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CBC - Complete Blood Count
Test Includes: Differential count; hematocrit; hemoglobin; mean corpuscular volume (MCV); mean corpuscular hemoglobin (MCH); mean corpuscular hemoglobin concentration (MCHC); percentage and absolute counts; platelet count; red cell count; white blood cell count and all tests listed below.
Use: Evaluate anemia, leukemia, reaction to inflammation and infections, peripheral blood cellular characteristics, state of hydration and dehydration, polycythemia, hemolytic disease of the newborn, inherited disorders of red cells, white cells, and platelets; manage chemotherapy decisions; determine qualitative and quantitative variations in white cell numbers and morphology, morphology of red cells and platelet evaluation.
In the following, a brief explanation is given of the nine different tests that make up a complete blood count.
Differential White Blood Cell Count ( "Differential "): There are five major types of white blood cells: neutrophils, lymphocytes, monocytes, eosinophils and basophils. The "differential count" gives the percentages of these five cell types. Increases or decreases of these individual percentages are characteristic for certain medical conditions. The determination of these percentages helps your doctor to arrive at a specific diagnosis.
Hematocrit (HCT): Red blood cells make up about 45% of the volume of whole blood. This percentage is called the hematocrit. If the number of red cells is low the hematocrit decreases. Men have somewhat higher hematocrits than do women. Low hematocrit indicates anemia.
Hemoglobin (HGB): Hemoglobin makes up one third of the mass of each red cell. Hemoglobin carries oxygen from the lung to the tissues of the body. Since men tend to have more red cells than do women, men also have higher hemoglobin levels. Hemoglobin contains iron. A lack of iron due to poor diet or chronic blood loss often causes anemia. In anemia less hemoglobin is available to carry oxygen to the tissues which may result in weakness and tiredness.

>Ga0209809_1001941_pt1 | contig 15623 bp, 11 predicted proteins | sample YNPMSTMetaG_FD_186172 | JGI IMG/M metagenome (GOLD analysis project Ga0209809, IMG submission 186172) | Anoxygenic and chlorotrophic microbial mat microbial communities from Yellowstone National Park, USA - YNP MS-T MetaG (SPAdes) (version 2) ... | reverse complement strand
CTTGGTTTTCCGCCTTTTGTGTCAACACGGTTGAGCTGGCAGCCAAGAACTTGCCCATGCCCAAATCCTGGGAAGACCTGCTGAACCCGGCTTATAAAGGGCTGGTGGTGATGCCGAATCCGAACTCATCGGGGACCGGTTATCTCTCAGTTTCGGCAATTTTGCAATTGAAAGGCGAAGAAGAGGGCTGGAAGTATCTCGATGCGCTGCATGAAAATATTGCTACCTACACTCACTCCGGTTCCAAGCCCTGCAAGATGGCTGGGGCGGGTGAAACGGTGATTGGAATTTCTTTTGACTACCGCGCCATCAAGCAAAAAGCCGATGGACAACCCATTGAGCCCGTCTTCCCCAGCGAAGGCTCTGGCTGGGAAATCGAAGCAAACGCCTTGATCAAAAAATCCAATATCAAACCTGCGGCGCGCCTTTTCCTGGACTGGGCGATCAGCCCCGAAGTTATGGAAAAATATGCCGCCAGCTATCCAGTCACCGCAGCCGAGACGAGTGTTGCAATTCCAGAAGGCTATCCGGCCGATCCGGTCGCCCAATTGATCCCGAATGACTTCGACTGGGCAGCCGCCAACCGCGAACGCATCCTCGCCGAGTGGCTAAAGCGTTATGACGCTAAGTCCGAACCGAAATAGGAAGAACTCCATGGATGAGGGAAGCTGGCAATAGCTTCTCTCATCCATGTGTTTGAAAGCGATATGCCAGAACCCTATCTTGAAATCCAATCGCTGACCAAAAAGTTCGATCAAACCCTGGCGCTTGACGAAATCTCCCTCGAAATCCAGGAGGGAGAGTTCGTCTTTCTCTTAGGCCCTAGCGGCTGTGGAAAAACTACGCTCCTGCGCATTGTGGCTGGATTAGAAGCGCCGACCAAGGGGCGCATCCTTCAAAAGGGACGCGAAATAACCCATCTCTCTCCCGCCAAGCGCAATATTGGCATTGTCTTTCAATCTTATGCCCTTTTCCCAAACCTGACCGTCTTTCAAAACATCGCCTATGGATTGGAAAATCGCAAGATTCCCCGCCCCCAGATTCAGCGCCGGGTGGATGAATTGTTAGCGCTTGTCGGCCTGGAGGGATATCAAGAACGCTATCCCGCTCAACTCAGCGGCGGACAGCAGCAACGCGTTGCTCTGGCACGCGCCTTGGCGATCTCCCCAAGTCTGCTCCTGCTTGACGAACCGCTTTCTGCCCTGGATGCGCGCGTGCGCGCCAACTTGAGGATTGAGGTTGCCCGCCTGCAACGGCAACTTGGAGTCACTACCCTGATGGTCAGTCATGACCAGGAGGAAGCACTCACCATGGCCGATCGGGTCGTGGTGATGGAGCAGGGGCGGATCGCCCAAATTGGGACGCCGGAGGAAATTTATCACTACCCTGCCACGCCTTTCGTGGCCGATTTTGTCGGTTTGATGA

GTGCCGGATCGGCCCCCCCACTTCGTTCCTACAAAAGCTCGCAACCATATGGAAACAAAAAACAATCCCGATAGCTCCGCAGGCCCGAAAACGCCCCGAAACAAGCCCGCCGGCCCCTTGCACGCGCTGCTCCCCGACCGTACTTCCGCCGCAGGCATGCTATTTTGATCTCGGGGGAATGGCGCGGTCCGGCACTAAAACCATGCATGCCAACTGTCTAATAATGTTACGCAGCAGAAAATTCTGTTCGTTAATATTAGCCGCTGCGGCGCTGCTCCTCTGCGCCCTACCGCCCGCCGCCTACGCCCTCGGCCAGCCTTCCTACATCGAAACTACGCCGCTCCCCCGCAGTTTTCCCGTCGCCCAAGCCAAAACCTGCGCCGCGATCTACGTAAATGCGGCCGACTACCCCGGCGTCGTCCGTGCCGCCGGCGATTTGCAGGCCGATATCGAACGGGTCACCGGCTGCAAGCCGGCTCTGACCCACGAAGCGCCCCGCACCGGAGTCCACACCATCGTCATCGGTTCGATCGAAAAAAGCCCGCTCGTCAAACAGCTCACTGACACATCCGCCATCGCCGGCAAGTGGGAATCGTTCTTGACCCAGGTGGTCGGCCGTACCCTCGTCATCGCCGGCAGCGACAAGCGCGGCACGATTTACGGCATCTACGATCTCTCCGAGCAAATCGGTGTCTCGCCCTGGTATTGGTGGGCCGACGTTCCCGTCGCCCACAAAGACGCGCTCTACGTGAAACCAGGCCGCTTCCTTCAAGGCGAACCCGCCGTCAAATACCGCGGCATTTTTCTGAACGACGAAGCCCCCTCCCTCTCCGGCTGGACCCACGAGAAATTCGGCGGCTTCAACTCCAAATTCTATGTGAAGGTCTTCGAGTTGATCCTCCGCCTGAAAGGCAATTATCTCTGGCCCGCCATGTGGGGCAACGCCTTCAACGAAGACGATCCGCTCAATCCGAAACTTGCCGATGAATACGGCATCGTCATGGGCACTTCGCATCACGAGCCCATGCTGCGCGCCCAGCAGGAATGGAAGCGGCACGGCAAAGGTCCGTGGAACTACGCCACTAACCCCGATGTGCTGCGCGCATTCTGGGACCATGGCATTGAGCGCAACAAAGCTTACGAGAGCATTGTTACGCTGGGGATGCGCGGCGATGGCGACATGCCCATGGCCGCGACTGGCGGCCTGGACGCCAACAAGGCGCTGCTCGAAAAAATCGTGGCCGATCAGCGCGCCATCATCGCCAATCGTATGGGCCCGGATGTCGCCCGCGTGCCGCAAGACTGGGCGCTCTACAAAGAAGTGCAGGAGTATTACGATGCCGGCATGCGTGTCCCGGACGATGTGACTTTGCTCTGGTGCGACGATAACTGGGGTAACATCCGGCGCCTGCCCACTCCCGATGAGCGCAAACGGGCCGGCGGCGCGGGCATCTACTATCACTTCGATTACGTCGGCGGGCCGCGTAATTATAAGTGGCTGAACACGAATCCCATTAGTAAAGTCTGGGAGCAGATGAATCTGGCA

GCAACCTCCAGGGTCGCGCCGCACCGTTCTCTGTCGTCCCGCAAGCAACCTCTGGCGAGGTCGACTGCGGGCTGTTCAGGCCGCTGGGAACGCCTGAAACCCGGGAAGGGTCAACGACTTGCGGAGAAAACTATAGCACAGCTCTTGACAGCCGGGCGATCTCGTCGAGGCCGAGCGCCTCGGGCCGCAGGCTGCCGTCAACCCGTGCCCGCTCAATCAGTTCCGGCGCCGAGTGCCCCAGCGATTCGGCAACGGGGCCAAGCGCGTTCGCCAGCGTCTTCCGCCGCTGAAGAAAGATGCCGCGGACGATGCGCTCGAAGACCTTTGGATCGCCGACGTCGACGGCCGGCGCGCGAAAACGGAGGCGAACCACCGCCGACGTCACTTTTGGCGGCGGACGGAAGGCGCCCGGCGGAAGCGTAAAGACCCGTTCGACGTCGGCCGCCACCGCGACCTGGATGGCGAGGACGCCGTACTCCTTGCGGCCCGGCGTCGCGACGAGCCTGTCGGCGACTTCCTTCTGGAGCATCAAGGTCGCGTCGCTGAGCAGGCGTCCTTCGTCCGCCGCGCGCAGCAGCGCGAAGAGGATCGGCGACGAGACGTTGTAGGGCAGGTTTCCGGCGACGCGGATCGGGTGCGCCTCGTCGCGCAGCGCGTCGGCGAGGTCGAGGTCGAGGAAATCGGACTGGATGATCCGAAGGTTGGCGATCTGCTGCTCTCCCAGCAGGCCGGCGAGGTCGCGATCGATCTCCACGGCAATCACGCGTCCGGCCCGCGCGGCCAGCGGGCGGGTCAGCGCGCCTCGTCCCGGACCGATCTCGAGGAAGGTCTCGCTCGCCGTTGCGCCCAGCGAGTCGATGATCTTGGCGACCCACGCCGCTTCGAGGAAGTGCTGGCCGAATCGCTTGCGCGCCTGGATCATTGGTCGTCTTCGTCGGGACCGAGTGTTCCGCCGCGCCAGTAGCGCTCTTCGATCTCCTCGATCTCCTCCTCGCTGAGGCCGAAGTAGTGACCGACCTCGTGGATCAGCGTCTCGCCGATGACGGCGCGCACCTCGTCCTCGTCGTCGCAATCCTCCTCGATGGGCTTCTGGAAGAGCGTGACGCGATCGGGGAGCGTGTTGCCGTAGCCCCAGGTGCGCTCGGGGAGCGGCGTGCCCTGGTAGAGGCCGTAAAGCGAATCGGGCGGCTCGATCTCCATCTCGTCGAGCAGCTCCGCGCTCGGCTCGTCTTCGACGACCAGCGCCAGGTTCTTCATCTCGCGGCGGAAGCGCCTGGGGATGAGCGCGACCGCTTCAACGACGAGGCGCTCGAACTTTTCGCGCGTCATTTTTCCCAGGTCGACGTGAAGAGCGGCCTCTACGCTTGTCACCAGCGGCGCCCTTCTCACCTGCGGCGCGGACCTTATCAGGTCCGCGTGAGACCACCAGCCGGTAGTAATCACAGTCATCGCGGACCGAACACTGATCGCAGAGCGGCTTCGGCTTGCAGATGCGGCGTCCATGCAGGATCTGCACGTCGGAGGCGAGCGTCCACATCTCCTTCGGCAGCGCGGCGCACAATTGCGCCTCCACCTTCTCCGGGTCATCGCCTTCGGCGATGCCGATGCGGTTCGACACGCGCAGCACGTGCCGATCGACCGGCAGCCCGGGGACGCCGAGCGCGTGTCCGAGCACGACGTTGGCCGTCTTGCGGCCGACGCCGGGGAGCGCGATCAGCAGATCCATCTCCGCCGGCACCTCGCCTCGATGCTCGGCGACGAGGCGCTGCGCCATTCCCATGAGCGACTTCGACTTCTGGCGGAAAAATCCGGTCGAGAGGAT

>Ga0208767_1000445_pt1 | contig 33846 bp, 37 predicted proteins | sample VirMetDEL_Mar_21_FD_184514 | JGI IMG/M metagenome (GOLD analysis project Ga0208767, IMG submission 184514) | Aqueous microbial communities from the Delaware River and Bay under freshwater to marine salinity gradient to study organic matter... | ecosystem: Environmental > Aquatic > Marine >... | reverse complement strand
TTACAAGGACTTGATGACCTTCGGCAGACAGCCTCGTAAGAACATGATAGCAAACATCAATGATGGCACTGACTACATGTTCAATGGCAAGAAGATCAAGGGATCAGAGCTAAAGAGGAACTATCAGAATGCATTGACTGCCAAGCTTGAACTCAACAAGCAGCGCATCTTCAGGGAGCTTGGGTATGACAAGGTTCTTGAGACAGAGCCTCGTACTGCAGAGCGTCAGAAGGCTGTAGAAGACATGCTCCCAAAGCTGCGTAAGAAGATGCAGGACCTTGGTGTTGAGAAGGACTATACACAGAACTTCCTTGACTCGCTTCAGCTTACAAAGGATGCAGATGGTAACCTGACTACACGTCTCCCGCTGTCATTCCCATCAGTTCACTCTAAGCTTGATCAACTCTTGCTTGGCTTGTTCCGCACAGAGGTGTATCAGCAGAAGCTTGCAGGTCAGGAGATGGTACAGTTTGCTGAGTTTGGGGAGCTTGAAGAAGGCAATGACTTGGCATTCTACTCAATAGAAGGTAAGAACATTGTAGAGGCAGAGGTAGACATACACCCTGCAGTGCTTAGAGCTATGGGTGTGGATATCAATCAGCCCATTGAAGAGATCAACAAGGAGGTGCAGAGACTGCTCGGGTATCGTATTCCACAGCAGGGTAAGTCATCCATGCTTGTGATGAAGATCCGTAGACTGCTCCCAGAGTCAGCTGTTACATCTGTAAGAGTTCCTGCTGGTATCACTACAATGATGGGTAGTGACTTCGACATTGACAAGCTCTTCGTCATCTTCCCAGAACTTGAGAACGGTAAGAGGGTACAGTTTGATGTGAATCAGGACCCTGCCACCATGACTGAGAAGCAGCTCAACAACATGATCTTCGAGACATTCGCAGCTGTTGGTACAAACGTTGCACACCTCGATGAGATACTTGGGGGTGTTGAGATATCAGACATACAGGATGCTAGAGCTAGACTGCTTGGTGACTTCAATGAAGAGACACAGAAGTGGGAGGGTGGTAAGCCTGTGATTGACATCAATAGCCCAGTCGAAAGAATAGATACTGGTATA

Mean Corpuscular Hemoglobin Concentration (MCHC): As stated earlier hemoglobin makes up about one third of the mass of a red cell, ranging normally from 31 to 36%. When not enough hemoglobin is produced, as for instance in iron deficiency anemia, MCHC values may fall below 25%.
Mean Corpuscular Hemoglobin (MCH): The weight of hemoglobin in a tiny red blood cell can be calculated. This calculation is the mean corpuscular hemoglobin (MCH). Certain conclusions are drawn from normal, low or high values in the diagnosis of anemia.
Mean Corpuscular Volume (MCV): Red blood cells are tiny, round disks of a certain average size. The volume of these disk-like corpuscles can be measured. In some types of anemia the MCV is abnormally small and in others abnormally large. MCV is therefore helpful in characterizing an anemia.
Platelets: Blood platelets are even smaller than red cells. The same small droplet of blood that contains 5 million red cells also contains between 140,000 and 450,000 platelets. Their function is to stop bleeding from injured small blood vessels as in cuts or abrasions by sticking together and forming plugs. A variety of disease conditions can cause low numbers of platelets. Such patients may bleed more easily and excessively. Higher than normal platelet counts occur in pregnancy or after strenuous exercise. Increased platelets are noted in more serious conditions such as diseases of the bone marrow. Platelets do contribute to coronary heart disease and blood clot formation.
Red Blood Cell Count (RBC): Red blood cells are the major component of your blood. They cause the red color of blood. One cubic millimeter, a tiny droplet the size of a pinhead, normally contains about 5 million cells! Men generally have more red cells than do women. Red cells are made in the bone marrow and released into the circulating blood. If the number of red cells drops below the lower normal limit, the condition is called anemia. There are many causes of anemia. Rarely, some persons may have too many red cells in their blood, creating a condition called polycythemia. Both conditions can be treated successfully in most cases.
White Blood Cell Count (WBC): Blood contains a variety of white blood cells. They normally number between 4,000 and 11,000 per cubic millimeter. Their main function is defense against infections and purging of areas of injuries and inflammation. Pus consists mainly of huge numbers of white blood cells. Elevations of the WBC are seen in many conditions such as infections, injuries, after surgery, and in other conditions. A mild decrease in WBC frequently occurs in viral infections. Your doctor will advise you of the significance of any abnormality of white blood cell counts.